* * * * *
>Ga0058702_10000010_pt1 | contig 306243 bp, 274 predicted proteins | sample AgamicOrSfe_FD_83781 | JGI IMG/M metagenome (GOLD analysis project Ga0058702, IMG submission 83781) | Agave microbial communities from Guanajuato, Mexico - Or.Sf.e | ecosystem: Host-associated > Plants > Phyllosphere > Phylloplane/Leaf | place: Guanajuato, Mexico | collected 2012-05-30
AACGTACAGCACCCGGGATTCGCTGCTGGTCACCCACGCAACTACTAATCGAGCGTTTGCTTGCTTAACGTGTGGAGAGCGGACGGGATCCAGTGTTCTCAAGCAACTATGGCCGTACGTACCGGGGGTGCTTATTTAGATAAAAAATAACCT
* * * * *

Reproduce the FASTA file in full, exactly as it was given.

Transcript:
>Ga0058702_10000010_pt1 | contig 306243 bp, 274 predicted proteins | sample AgamicOrSfe_FD_83781 | JGI IMG/M metagenome (GOLD analysis project Ga0058702, IMG submission 83781) | Agave microbial communities from Guanajuato, Mexico - Or.Sf.e | ecosystem: Host-associated > Plants > Phyllosphere > Phylloplane/Leaf | place: Guanajuato, Mexico | collected 2012-05-30
AACGTACAGCACCCGGGATTCGCTGCTGGTCACCCACGCAACTACTAATCGAGCGTTTGCTTGCTTAACGTGTGGAGAGCGGACGGGATCCAGTGTTCTCAAGCAACTATGGCCGTACGTACCGGGGGTGCTTATTTAGATAAAAAATAACCT